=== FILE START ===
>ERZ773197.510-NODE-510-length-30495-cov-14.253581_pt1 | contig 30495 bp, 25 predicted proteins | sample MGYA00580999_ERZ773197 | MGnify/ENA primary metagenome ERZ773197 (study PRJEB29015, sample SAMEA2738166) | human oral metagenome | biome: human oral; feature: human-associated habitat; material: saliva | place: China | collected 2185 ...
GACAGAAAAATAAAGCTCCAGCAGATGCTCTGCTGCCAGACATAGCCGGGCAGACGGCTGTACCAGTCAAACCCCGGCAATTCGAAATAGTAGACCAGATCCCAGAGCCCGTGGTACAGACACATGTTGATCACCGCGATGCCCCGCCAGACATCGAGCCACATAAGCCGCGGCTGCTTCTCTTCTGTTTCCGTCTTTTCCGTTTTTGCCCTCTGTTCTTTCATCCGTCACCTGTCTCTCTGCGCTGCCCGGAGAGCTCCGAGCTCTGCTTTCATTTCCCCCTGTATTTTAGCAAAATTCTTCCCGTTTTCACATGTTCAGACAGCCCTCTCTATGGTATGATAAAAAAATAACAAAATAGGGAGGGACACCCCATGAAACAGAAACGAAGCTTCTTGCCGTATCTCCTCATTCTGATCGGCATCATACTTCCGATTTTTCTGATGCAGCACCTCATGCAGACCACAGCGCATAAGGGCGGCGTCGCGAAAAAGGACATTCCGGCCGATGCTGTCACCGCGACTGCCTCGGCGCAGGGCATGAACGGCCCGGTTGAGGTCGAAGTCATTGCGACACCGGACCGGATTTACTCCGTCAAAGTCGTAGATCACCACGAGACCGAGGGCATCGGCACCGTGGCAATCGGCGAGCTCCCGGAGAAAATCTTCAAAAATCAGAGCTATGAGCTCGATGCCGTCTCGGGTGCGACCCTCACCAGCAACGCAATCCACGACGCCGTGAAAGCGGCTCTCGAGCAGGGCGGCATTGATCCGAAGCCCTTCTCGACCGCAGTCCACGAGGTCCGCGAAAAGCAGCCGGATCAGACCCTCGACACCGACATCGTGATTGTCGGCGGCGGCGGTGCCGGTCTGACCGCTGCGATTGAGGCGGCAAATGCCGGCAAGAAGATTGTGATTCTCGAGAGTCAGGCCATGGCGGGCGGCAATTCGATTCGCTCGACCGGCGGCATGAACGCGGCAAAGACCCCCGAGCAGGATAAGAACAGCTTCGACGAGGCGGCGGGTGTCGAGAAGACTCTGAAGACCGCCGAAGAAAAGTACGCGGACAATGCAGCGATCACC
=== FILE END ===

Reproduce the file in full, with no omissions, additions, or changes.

>ERZ773197.510-NODE-510-length-30495-cov-14.253581_pt1 | contig 30495 bp, 25 predicted proteins | sample MGYA00580999_ERZ773197 | MGnify/ENA primary metagenome ERZ773197 (study PRJEB29015, sample SAMEA2738166) | human oral metagenome | biome: human oral; feature: human-associated habitat; material: saliva | place: China | collected 2185 ...
GACAGAAAAATAAAGCTCCAGCAGATGCTCTGCTGCCAGACATAGCCGGGCAGACGGCTGTACCAGTCAAACCCCGGCAATTCGAAATAGTAGACCAGATCCCAGAGCCCGTGGTACAGACACATGTTGATCACCGCGATGCCCCGCCAGACATCGAGCCACATAAGCCGCGGCTGCTTCTCTTCTGTTTCCGTCTTTTCCGTTTTTGCCCTCTGTTCTTTCATCCGTCACCTGTCTCTCTGCGCTGCCCGGAGAGCTCCGAGCTCTGCTTTCATTTCCCCCTGTATTTTAGCAAAATTCTTCCCGTTTTCACATGTTCAGACAGCCCTCTCTATGGTATGATAAAAAAATAACAAAATAGGGAGGGACACCCCATGAAACAGAAACGAAGCTTCTTGCCGTATCTCCTCATTCTGATCGGCATCATACTTCCGATTTTTCTGATGCAGCACCTCATGCAGACCACAGCGCATAAGGGCGGCGTCGCGAAAAAGGACATTCCGGCCGATGCTGTCACCGCGACTGCCTCGGCGCAGGGCATGAACGGCCCGGTTGAGGTCGAAGTCATTGCGACACCGGACCGGATTTACTCCGTCAAAGTCGTAGATCACCACGAGACCGAGGGCATCGGCACCGTGGCAATCGGCGAGCTCCCGGAGAAAATCTTCAAAAATCAGAGCTATGAGCTCGATGCCGTCTCGGGTGCGACCCTCACCAGCAACGCAATCCACGACGCCGTGAAAGCGGCTCTCGAGCAGGGCGGCATTGATCCGAAGCCCTTCTCGACCGCAGTCCACGAGGTCCGCGAAAAGCAGCCGGATCAGACCCTCGACACCGACATCGTGATTGTCGGCGGCGGCGGTGCCGGTCTGACCGCTGCGATTGAGGCGGCAAATGCCGGCAAGAAGATTGTGATTCTCGAGAGTCAGGCCATGGCGGGCGGCAATTCGATTCGCTCGACCGGCGGCATGAACGCGGCAAAGACCCCCGAGCAGGATAAGAACAGCTTCGACGAGGCGGCGGGTGTCGAGAAGACTCTGAAGACCGCCGAAGAAAAGTACGCGGACAATGCAGCGATCACC